Numerous historical reports of earthquakes in the Levant, including the damage and effects they caused have been accumulated over the last 3,000 years. Understanding the impact of damage from past events significantly improves our ability to cope with future events, for strong earthquakes in Israel are inevitable. The target of this study was to examine and analyze the existing damage reports as well as to develop new methodologies to track the damage that was not recognizable so far. First, the historical sources were screened and reliable lists of historical earthquakes and the damage they caused were constructed. What emerges from these lists is that Israel and its close surroundings suffered damage about 32 times during the last two millennia, that is once in about 60 years, although not regularly. In addition, a list of questionable events and a list of reliable events that were considered mistakenly to hit Israel were developed.
Following, two damage scenarios were inspected. The first was to decipher why the al-Nabi Dau’d minaret is relatively shorter in compare to other minarets in Jerusalem. In order to achieve this aim, written sources, a sequence of old drawings and the minaret’s metric proportions were inspected. It was found that the minaret was damaged during the 1834 earthquake and reconstructed to a lower height shortly afterwards. The second scenario portrays in high resolution the damage in Tiberias during the 1837 earthquake. For this, HGIS (Historical GIS) models of Tiberias prior to and after the earthquake were created. These two models were based upon visual historical sources such as maps, sketches, drawings, photographs and air photos. Using the models, it was possible to portray quantitatively the resulted damage and investigate its spatial distribution in relation with the local geology.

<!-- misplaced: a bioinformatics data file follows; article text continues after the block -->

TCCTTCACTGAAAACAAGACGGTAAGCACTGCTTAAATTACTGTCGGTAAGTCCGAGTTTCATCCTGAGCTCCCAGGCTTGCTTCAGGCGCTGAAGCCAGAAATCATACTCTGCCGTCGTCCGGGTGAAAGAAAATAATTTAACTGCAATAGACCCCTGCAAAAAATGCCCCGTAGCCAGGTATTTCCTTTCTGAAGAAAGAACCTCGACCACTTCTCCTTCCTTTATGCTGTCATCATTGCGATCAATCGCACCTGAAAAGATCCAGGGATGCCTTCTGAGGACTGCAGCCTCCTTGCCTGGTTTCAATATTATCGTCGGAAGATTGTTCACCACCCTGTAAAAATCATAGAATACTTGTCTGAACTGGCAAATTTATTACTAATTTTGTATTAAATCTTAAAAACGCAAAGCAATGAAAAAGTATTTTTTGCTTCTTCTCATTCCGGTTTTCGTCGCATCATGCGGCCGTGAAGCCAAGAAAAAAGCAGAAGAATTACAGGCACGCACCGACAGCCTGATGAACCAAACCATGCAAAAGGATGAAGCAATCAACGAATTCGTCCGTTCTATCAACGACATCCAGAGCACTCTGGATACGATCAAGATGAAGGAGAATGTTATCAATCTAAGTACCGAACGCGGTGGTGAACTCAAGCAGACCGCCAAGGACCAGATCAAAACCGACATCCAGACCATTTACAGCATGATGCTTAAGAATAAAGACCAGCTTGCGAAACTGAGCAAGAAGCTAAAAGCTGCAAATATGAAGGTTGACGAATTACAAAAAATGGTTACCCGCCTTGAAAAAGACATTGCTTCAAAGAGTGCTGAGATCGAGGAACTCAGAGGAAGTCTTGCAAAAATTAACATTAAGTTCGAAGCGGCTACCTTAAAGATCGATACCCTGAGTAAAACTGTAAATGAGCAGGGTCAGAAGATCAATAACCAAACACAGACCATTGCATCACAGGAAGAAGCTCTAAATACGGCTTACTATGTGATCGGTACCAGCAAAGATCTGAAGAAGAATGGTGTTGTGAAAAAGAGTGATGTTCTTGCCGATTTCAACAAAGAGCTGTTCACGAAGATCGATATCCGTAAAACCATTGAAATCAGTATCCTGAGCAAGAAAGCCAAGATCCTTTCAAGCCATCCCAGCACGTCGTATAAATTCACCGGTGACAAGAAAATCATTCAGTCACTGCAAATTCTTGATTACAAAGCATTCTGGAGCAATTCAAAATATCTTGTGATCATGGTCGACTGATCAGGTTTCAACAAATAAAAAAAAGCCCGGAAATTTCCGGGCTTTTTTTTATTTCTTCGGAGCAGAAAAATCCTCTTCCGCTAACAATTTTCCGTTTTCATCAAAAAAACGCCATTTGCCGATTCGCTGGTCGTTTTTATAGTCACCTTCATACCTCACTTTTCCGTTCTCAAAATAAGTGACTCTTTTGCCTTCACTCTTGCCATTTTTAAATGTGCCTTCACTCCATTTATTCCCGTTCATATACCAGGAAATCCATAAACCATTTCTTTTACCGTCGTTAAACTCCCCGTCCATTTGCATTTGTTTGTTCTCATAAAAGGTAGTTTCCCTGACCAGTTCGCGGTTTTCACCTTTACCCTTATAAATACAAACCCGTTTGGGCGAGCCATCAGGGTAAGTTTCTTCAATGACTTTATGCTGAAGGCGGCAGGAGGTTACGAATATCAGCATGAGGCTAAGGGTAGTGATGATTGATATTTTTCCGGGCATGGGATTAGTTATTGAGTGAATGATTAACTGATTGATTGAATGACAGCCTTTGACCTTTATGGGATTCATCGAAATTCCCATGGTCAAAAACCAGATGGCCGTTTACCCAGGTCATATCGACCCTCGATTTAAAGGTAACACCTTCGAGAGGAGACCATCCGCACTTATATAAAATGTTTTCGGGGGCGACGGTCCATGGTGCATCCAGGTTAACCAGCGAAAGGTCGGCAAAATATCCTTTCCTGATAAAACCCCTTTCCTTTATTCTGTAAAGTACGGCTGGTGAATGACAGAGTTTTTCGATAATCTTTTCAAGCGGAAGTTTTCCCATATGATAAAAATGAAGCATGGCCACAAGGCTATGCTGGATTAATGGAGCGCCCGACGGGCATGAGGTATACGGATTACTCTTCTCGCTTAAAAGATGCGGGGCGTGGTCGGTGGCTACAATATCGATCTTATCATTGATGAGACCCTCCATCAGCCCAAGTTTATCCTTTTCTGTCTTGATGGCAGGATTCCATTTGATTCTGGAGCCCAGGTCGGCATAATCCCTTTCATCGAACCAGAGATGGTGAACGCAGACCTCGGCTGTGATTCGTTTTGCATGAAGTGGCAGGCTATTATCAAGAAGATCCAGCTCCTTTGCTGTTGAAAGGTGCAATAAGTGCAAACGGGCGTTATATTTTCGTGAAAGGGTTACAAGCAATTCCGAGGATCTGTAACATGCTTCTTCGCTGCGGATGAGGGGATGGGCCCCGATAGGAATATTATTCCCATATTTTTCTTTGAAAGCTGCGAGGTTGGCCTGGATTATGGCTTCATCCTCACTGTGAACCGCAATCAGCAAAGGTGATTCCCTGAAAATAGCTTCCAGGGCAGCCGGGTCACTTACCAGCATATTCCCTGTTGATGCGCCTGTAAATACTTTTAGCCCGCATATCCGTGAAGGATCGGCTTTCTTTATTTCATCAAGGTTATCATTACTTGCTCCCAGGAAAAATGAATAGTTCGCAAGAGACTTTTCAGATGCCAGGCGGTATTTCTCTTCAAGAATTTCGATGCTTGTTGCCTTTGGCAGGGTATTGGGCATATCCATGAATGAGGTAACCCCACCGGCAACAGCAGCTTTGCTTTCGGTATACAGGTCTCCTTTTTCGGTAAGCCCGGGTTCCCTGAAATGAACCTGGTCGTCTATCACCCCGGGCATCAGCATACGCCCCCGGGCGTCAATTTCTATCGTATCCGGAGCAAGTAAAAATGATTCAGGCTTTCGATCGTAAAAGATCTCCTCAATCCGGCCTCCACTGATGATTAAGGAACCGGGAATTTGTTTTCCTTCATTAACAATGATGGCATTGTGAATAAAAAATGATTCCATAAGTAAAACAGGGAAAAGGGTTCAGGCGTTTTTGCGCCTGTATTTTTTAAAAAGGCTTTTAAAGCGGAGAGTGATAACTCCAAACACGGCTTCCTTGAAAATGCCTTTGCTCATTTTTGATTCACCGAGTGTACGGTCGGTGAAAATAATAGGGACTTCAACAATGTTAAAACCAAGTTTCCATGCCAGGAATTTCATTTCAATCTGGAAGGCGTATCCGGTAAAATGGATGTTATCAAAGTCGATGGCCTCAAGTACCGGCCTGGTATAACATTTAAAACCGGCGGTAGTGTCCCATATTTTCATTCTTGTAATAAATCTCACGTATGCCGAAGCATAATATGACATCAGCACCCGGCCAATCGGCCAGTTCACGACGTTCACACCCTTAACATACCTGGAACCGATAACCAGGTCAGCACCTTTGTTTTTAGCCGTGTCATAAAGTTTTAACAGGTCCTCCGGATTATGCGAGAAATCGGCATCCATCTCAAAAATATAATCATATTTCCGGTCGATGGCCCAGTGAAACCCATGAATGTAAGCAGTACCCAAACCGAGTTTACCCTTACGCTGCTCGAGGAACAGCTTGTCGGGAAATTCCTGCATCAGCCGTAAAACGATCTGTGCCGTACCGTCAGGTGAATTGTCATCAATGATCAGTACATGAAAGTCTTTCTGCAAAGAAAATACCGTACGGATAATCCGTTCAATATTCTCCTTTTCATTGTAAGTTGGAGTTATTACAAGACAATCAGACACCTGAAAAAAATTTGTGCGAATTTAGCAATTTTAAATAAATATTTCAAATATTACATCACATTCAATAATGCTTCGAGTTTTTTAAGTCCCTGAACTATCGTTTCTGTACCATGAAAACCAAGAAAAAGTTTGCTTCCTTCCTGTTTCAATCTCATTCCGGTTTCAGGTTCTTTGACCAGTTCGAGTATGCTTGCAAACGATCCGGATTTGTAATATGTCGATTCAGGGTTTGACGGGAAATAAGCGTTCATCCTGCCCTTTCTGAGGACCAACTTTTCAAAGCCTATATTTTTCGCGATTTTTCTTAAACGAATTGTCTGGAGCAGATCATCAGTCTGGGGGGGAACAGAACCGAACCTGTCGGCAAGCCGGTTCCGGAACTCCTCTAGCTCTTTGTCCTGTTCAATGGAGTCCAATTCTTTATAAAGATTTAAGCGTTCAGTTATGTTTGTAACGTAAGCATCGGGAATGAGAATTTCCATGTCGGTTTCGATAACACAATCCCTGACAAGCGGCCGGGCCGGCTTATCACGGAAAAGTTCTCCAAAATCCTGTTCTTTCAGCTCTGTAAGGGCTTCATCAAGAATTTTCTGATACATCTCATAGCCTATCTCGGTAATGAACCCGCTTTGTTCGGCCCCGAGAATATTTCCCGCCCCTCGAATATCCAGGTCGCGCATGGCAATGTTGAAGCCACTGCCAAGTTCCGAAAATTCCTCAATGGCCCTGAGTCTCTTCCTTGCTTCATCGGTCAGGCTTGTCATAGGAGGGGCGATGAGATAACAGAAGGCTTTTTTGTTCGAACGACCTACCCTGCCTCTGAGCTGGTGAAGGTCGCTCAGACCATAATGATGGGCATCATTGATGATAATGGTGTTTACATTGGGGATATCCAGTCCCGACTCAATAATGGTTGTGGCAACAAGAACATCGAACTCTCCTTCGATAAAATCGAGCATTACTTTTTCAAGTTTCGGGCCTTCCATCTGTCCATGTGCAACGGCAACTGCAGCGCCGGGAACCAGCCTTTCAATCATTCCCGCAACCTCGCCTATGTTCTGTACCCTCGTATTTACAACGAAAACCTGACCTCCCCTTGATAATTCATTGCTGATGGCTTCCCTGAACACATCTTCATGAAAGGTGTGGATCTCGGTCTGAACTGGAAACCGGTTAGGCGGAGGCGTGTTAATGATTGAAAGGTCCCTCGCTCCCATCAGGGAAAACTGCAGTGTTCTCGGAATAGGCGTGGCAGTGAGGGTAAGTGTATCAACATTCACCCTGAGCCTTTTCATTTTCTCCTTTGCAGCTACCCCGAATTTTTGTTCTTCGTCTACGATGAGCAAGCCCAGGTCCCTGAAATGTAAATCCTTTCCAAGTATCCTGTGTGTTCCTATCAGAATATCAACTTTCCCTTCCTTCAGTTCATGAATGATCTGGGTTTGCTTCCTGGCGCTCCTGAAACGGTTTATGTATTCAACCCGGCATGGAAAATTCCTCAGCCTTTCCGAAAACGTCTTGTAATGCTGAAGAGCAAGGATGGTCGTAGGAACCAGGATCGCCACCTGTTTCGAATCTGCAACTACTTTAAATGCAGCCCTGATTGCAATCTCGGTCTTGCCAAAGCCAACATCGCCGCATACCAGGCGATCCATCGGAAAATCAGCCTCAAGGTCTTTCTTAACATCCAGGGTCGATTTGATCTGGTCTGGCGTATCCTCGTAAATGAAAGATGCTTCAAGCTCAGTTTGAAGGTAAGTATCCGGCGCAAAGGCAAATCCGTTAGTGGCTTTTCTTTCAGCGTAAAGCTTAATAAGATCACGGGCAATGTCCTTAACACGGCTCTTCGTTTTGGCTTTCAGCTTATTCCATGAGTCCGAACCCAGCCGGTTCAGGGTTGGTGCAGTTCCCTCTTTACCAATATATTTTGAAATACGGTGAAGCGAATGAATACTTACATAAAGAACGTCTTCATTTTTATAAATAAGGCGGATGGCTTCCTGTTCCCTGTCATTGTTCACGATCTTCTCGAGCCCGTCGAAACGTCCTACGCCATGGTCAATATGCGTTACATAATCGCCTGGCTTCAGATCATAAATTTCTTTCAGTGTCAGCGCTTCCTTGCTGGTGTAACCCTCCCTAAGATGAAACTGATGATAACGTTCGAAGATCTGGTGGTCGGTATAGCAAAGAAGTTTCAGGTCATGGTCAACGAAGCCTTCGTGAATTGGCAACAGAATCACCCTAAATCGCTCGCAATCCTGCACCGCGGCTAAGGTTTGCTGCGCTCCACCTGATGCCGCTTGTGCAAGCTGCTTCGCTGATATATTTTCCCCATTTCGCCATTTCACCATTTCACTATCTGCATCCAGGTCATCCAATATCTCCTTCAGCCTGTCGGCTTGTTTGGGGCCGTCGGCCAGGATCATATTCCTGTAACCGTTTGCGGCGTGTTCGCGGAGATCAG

Once the damage was screened and interpreted, temporal and spatial patterns of earthquakes’ damage in Israel were characterized. It was found that earthquakes struck typically the southern, central, central-northern and northern parts of the Dead Sea Transform (DST), 4, 17, 8 and 2 times, respectively. Jerusalem appears as the most reported site with 14 entries. Following are Akko (Acre), Tiberias, Nablus and Tyre with 8, 7, 7 and 6 reports, respectively.